An obstruent is a consonant sound formed by obstructing airflow, causing increased air pressure in the vocal tract, such as [k], [d͡ʒ], and [f]. In phonetics, articulation may be divided into two large classes: obstruents and sonorants.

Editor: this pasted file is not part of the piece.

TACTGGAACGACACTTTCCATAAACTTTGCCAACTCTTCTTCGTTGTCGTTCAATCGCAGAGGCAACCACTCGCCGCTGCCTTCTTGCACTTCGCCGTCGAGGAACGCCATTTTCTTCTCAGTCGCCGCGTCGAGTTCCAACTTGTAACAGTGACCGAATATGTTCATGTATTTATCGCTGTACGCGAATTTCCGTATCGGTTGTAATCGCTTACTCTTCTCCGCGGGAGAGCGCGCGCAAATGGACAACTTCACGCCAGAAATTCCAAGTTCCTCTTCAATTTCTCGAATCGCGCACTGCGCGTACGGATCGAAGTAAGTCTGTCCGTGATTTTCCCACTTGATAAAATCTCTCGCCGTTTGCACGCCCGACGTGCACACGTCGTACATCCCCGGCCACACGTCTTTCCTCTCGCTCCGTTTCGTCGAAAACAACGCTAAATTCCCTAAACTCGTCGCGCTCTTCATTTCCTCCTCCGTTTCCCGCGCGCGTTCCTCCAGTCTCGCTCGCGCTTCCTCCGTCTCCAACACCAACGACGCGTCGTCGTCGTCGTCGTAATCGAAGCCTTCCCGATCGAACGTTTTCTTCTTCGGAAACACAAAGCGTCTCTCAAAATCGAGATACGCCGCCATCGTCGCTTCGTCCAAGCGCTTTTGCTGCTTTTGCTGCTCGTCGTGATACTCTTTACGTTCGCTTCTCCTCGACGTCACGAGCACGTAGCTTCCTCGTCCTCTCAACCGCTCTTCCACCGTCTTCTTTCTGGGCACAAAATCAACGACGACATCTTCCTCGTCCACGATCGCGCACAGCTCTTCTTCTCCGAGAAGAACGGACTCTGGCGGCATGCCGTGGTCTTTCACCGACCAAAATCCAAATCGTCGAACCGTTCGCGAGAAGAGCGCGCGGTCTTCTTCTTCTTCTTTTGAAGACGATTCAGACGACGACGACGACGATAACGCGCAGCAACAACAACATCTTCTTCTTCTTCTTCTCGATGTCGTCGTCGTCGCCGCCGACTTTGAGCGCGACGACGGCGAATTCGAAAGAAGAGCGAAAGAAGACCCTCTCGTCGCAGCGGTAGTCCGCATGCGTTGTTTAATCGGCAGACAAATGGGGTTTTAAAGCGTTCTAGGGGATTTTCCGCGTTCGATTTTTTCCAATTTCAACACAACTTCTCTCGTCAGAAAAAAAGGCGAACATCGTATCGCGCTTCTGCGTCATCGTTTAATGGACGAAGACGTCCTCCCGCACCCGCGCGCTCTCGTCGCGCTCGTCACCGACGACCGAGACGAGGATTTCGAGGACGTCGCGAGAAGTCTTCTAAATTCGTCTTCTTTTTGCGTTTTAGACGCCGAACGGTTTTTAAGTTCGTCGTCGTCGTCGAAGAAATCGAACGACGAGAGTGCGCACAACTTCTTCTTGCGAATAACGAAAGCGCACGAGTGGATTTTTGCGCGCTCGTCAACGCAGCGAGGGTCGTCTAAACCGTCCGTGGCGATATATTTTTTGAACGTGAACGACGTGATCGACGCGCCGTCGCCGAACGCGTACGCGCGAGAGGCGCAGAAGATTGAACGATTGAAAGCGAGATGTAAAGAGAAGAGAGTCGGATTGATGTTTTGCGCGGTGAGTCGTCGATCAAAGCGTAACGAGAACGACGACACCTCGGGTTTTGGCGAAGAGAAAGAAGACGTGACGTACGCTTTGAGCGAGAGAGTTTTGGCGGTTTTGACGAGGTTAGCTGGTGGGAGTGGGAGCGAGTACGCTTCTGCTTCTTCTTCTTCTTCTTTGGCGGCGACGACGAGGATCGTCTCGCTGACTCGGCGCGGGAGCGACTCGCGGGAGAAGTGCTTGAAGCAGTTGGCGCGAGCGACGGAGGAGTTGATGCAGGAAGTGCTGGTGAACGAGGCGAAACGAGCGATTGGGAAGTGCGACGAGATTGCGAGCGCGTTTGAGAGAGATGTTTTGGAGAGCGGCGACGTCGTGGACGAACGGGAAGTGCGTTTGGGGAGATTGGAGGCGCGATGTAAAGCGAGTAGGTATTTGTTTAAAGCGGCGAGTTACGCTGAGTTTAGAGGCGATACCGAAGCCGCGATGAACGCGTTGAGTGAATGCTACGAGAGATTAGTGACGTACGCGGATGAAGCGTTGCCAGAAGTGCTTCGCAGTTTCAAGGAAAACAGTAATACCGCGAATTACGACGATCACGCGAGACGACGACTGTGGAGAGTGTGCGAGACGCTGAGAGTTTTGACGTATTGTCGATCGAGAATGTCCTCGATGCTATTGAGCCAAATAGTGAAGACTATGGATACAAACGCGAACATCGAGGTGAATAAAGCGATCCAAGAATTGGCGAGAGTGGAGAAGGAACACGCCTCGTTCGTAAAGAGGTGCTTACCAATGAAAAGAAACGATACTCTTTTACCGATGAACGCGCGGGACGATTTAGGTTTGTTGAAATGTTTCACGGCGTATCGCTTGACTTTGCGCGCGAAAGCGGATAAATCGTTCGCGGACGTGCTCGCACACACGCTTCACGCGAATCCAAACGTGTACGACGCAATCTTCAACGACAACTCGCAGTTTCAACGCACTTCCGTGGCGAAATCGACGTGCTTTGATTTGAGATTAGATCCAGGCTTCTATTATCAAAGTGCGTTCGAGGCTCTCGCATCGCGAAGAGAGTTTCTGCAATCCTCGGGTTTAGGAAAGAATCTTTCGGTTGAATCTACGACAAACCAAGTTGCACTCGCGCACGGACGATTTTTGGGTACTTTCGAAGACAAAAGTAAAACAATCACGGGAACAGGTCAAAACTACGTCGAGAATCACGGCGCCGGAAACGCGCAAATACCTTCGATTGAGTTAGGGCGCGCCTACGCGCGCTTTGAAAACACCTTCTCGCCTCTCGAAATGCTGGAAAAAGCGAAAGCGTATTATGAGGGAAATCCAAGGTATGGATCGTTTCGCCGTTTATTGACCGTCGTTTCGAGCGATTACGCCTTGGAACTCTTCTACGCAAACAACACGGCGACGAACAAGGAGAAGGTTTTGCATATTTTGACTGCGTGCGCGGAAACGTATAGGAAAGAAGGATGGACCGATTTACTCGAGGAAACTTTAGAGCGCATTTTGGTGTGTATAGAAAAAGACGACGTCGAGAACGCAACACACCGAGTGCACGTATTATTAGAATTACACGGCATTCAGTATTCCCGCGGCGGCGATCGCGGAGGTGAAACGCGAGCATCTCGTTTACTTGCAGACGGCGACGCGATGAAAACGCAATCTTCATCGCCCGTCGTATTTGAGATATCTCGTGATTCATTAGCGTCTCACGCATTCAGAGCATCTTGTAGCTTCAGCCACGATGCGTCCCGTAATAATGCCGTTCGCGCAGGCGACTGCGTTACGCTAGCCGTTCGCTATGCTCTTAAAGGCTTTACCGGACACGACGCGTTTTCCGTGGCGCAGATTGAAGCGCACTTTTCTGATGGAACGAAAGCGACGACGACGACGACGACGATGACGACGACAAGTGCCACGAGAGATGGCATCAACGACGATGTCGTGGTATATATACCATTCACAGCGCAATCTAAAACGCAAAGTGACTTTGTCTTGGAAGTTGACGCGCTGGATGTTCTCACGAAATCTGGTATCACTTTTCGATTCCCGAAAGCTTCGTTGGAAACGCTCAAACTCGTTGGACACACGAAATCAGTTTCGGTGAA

Obstruents are those articulations in which there is closure of the vocal tract, stopping or interfering with airflow. They are subdivided into stops: p, t, k, b, d, g, with complete occlusion of the vocal tract, often followed by a release burst; fricatives, with limited closure, not stopping airflow but interfering with it and making it turbulent, called frication; and affricates, which begin with complete occlusion but then release into a fricative-like release. Obstruents are prototypically voiceless, though voiced obstruents are common. This contrasts with sonorants, which are much more rarely voiceless.